Clas­sic matchup in the Rock

Rebels, Hogs have played some doozies through the years.

Arkansas Democrat-Gazette - - FRONT PAGE - BOB HOLT

There has been one tie in the Uni­ver­sity of Ar­kan­sas’ foot­ball se­ries against Ole Miss, but the way the Ra­zor­backs and their fans fig­ure it, there should be two.

Ken Hat­field’s first game as Ar­kan­sas’ coach on Sept. 15, 1984, ended in a 14-14 tie against the Rebels at War Memo­rial Sta­dium in Lit­tle Rock.

Hat­field also was at the Ar­kan­sas-Ole Miss game at War Memo­rial Sta­dium on Oct. 22, 1960 — this time as a fan dur­ing his se­nior year at He­lena Cen­tral High School — when the Rebels won 10-7.

The Ra­zor­backs are con­vinced the game should have been a 7-7 tie.

Hat­field, a star de­fen­sive back and punt re­turner as a se­nior on the Ra­zor­backs’ 11-0 team in 1964, said he’ll be in the War Memo­rial Sta­dium stands again tonight when Ar­kan­sas plays Ole Miss for the 16th and pos­si­bly last time in Lit­tle Rock.

Fu­ture Ra­zor­backs games at War Memo­rial Sta­dium will be against Mis­souri based on an agree­ment be­tween the UA ad­min­is­tra­tion and the Ar­kan­sas De­part­ment of Parks and Tourism.

“I’m ex­cited about see­ing Ar­kan­sas play Ole Miss at least one more time in Lit­tle Rock,” Hat­field said. “We’ve had some mem­o­rable games there.”

Among the most mem­o­rable was the 1960 game, which ended on the Rebels’ 39yard field goal by Allen Green that lifted No. 2 Ole Miss to a three-point vic­tory.

The Ra­zor­backs were sure the kick was wide left and blamed ref­eree Tommy Bell for a makeup call.

Green kicked a field goal a few sec­onds be­fore his sec­ond dis­puted kick, but the first field goal didn’t count be­cause Bell called a time­out be­cause of ex­ces­sive crowd noise.

“The first kick was right down the mid­dle,” Jesse Branch, a sopho­more run­ning back and de­fen­sive back for the 1960 Ra­zor­backs, said this week. “There was no ques­tion about it.

“But when we watched film of the sec­ond kick, you can see the Ole Miss play­ers pound­ing their hands on the ground. They thought they had missed it. Then you see the ref­eree with his hands up in the air, and you’re think­ing, ‘How did this hap­pen?’ “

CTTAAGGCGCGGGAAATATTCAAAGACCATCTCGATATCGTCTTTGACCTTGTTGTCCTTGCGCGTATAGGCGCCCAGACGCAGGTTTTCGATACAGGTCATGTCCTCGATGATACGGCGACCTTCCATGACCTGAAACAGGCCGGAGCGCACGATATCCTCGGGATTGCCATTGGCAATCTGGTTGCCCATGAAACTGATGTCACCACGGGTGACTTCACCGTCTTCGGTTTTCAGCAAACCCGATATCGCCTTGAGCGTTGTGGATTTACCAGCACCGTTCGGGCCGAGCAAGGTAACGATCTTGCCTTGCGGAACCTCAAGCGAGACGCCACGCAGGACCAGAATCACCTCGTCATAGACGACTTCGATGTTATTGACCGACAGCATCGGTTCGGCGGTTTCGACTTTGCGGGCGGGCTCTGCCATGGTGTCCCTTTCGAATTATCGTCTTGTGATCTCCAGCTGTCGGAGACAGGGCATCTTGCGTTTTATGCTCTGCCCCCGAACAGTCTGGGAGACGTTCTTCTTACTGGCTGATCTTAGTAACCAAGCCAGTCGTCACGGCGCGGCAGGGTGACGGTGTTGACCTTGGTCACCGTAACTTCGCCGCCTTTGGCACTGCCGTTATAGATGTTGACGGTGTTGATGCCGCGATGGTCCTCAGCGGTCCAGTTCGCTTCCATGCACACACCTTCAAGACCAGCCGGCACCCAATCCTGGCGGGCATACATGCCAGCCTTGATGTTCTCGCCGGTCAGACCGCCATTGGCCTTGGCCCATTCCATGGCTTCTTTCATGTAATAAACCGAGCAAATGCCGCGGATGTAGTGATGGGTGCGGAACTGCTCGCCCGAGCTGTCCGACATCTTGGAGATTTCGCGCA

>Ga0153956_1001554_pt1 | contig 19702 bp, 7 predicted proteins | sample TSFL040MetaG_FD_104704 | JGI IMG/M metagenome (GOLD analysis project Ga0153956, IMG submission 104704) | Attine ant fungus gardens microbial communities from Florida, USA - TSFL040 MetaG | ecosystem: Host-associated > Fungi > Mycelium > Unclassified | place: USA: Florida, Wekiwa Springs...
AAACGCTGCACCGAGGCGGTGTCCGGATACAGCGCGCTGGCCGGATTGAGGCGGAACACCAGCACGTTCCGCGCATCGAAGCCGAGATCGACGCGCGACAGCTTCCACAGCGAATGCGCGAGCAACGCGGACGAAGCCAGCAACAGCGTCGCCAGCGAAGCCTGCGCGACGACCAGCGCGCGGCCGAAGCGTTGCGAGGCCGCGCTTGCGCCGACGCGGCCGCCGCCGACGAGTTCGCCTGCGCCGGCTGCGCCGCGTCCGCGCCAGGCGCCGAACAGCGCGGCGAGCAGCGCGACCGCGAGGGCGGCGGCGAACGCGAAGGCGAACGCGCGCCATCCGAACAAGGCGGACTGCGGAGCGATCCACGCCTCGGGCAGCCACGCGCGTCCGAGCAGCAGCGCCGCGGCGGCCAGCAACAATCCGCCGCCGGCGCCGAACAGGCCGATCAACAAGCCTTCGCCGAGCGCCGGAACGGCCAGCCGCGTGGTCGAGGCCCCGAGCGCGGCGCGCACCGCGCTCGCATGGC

Af­ter Bell’s time­out negated the first Ole Miss field goal, the Ra­zor­backs be­lieved Bell sig­naled Green’s sec­ond at­tempt as be­ing good to atone for his mis­take.

“I’ve never been beaten by a field goal that wasn’t good,” Ar­kan­sas coach Frank Broyles said af­ter the game, ac­cord­ing to an Ar­kan­sas Gazette ar­ti­cle. “I knew it wasn’t any good, you knew it wasn’t any good, ev­ery­body in the park knew it wasn’t any good.

“Why, even the Ole Miss play­ers told our boys it wasn’t any good.”

Hat­field said that from his spot about 20 rows up on the east side of the sta­dium, he couldn’t tell whether Green’s sec­ond at­tempt was good.

“I was watch­ing the south end zone be­cause the peo­ple there had the best view of the kick, and they all jumped up and shouted, ‘It’s no good!’ ” Hat­field said. “Then I looked down on the field and the of­fi­cials were all run­ning for the exit.

“As soon as that kick started, they just sig­naled good, and turned and ran their butts off the field.”

Ac­cord­ing to news­pa­per re­ports, sev­eral fights broke out in the stands be­tween Ar­kan­sas and Ole Miss fans.

“I re­mem­ber there was a lot of an­i­mos­ity and yelling,” Hat­field said. “It was a melee. I wasn’t in­volved in any of the al­ter­ca­tions, but there were a lot go­ing on around me. No­body was leav­ing the sta­dium. They were want­ing the of­fi­cials

to come back on the field so they could get jus­tice.”

Hat­field said the sta­dium lights were turned off a few min­utes af­ter the game.

“There weren’t enough [se­cu­rity] peo­ple around to con­trol the crowd, and ev­ery­body was so an­gry,” Hat­field said. “They turned off the lights to quiet the crowd down and so ev­ery­body would just go home.”